Don Everts and Doug Schaupp tell the stories of postmodern people who have come to follow Jesus. They describe the factors that influence how people shift in their perspectives and become open to the Gospel. They provide practical tools to help people enter the kingdom, as well as guidelines for how new believers can live out their Christian faith.
Miriam Adeney introduces you to women such as Ladan, Khadija, Fatma and others from around the world. You'll learn about their lives, questions and hopes. And you'll gain new understanding of why Muslim women come to Christ.
Evangelists Lon Allison and Mark Anderson call for the revival of public gospel proclamation. They show how God has used evangelistic preaching in the past and how it can be practiced with relevance and effectiveness today. Recovering public proclamation, they argue, is key to the vitality and ongoing mission of the church.
With clear, biblical insight, Allen Wakabayashi reveals what God is up to right now: transforming the entire world and making things right. Read this book to revolutionize how you live out your faith, how you think about your world and how you explain the good news about Jesus.
Gordon T. Smith contends that a chief cause of spiritual immaturity in the evangelical church is an inadequate theology of conversion. Surveying Scripture, spiritual autobiographies and a broad range of theologies of conversion, he seeks to foster in the Christian community a dynamic language of conversion that leads to spiritual transformation and mature Christian living.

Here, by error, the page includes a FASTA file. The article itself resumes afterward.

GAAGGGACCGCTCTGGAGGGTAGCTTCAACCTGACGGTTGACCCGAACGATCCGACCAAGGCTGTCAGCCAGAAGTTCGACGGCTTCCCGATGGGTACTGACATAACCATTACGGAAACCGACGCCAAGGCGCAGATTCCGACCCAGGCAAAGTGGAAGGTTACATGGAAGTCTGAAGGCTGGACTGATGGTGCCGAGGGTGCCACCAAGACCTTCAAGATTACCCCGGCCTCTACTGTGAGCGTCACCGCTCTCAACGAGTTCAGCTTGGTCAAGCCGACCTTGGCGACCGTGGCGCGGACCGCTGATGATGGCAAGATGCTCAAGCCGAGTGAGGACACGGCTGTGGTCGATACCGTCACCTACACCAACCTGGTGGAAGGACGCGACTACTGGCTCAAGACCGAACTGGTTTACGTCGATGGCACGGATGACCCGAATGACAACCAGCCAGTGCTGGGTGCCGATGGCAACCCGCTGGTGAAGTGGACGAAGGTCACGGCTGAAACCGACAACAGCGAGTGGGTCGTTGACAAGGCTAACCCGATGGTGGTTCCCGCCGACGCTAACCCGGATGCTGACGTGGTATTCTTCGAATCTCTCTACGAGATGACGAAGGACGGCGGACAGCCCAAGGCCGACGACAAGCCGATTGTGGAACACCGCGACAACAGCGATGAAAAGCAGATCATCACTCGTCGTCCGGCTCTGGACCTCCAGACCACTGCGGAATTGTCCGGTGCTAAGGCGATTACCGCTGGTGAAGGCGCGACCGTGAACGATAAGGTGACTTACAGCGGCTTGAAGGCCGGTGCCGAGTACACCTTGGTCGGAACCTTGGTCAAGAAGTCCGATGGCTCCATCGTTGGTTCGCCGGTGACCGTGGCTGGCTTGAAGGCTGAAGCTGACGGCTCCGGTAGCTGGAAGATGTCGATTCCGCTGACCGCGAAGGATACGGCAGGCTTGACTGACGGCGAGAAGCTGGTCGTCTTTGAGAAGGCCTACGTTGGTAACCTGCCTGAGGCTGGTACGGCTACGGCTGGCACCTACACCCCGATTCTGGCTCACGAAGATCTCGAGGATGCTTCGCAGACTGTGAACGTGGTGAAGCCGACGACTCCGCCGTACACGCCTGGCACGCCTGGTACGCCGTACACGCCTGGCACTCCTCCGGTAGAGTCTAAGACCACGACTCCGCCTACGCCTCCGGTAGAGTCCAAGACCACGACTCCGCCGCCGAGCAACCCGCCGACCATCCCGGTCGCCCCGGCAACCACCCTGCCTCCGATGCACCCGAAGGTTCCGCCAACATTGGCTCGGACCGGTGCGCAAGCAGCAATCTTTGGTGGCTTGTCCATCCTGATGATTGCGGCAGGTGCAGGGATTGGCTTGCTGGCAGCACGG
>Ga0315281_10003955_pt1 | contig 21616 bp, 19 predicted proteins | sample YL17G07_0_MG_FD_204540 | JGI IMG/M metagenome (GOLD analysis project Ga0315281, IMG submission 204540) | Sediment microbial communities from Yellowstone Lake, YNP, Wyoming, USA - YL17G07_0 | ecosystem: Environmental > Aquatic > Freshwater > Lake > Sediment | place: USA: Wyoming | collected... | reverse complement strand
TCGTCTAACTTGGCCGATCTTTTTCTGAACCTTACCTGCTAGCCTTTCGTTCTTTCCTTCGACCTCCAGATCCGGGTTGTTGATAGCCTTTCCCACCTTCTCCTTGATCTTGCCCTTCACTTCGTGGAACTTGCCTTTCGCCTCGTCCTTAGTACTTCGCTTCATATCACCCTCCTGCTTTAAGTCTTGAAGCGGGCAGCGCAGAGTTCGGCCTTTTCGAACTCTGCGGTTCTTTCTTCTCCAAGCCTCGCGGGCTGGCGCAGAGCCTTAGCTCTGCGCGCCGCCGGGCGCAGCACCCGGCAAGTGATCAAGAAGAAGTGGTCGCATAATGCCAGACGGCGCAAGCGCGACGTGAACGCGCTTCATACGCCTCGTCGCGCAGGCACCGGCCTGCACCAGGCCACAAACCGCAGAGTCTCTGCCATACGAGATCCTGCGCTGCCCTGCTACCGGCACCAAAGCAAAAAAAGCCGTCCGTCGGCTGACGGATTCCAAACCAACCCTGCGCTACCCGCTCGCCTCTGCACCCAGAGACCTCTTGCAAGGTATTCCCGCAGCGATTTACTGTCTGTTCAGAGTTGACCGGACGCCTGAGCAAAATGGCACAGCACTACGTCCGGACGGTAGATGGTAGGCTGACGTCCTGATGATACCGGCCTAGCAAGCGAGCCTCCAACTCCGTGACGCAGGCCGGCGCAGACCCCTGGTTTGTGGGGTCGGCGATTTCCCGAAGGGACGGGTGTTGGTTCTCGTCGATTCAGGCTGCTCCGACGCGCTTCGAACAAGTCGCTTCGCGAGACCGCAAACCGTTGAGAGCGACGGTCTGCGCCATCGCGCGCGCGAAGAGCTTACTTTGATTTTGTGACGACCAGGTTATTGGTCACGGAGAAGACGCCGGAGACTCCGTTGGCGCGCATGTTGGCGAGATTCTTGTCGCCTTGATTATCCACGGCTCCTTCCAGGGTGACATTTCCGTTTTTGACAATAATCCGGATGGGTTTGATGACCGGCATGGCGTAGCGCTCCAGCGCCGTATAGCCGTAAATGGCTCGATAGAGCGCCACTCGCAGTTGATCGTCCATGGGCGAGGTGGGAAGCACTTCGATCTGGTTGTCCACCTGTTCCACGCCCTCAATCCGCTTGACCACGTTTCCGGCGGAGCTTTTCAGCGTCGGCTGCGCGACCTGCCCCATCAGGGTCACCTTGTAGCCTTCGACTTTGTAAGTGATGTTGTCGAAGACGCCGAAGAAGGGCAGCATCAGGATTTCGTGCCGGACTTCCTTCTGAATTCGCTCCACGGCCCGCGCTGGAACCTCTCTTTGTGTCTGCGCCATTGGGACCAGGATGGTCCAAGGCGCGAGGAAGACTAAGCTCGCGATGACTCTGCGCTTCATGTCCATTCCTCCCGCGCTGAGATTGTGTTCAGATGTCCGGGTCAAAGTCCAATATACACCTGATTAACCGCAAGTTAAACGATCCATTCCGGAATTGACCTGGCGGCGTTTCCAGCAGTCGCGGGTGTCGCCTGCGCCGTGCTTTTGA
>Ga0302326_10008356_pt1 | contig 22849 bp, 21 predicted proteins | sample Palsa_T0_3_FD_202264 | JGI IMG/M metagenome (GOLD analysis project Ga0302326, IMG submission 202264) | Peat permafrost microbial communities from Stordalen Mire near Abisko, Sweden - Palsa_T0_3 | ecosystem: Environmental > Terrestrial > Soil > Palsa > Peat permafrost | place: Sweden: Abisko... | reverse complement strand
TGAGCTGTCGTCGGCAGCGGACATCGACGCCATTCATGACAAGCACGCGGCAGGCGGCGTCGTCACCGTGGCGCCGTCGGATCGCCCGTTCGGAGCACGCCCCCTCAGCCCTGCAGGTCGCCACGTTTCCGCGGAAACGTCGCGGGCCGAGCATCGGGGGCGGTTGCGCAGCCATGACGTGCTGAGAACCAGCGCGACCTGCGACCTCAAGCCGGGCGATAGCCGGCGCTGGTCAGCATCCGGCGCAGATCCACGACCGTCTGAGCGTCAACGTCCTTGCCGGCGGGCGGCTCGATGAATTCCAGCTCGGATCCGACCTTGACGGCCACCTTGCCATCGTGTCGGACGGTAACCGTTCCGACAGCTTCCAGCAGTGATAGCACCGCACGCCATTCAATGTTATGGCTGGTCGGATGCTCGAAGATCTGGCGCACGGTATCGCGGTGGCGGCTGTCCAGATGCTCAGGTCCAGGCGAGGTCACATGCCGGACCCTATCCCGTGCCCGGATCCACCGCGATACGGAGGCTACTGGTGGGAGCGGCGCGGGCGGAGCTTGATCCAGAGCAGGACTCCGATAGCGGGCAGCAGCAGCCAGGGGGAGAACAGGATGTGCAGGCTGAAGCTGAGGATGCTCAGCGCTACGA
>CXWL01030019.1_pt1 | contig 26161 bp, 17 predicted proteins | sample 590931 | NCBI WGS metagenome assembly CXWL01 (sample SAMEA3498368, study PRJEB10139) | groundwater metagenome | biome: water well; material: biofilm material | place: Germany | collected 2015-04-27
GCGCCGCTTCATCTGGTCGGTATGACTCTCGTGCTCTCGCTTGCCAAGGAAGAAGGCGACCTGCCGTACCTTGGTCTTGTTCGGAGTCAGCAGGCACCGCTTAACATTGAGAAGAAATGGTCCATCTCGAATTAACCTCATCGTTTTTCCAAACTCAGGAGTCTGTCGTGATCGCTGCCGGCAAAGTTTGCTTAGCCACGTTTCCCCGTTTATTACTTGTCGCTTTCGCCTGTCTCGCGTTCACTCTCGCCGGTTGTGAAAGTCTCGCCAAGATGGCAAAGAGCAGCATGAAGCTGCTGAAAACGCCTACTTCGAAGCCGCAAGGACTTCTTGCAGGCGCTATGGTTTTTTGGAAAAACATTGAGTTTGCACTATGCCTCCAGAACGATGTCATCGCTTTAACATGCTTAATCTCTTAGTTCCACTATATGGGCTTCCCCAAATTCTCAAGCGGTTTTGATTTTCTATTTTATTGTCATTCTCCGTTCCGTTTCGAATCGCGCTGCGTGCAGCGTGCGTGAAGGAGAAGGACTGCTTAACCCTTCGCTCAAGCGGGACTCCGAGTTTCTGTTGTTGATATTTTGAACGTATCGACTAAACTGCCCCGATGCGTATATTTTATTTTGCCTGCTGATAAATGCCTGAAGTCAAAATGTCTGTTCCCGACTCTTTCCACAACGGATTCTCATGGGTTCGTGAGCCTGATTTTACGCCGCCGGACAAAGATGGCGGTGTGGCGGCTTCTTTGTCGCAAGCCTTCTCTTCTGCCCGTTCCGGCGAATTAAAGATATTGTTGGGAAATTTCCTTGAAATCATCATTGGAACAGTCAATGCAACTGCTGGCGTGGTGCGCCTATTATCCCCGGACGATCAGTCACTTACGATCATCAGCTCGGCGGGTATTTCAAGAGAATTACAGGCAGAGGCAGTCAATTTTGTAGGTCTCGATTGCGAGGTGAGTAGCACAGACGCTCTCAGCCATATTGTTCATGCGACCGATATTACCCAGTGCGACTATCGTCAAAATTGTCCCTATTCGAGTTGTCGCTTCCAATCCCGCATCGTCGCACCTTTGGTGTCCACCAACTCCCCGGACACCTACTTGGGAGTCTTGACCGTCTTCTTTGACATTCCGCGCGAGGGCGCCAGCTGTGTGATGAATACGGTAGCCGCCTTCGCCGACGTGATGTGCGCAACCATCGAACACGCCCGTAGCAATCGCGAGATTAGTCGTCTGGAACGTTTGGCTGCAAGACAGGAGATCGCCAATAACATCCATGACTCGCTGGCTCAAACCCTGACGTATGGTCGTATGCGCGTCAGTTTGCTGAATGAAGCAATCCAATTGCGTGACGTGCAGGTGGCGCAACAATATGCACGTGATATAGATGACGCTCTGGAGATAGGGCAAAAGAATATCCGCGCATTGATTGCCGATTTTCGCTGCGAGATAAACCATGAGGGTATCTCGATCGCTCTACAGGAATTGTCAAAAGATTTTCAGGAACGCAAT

Evangelism is not one-size-fits-all. Evangelism trainer Luke Cawley shows how we can contextualize the gospel in different ways to connect with three key demographics: the spiritual but not religious, committed atheists and nominal Christians. Filled with real-life stories of changed lives, this book is a practical and hopeful resource for helping people to encounter God.
Craig Loscalzo gives down-to-earth advice on how to communicate clearly and compellingly to a world that does not want to hear about morality, sin, evil, judgment or commitment. He gives straightforward explanations of the changes taking place all around us, including brief sample sermons in each chapter.
With insight and humor, James Sire examines the reasons people give for believing what they do and suggests what are truly satisfying and compelling reasons for belief. He then turns to the question of belief that the Christian faith is true. Sire tackles both the best reason for belief in Christianity (the identity of Jesus) and the chief reason against it (the problem of evil).
Why is it that solid, rational arguments for the Christian faith often fail? James Sire, public defender of the Christian faith, has asked himself that question. Sometimes the arguments themselves just aren't that good. How can we make them better? Sire offers insights on making a persuasive case for Christ.
Seeking to get beyond the gridlock of apologetic arguments, John Wilkinson argues that while Christianity is not unreasonable, it is not merely reasonable either. He calls Christians to reserve for God's wisdom--which often looks, to the human brain, like foolishness--the role of vindicating and authenticating faith.
An easy way to find your next textbook by field and subject: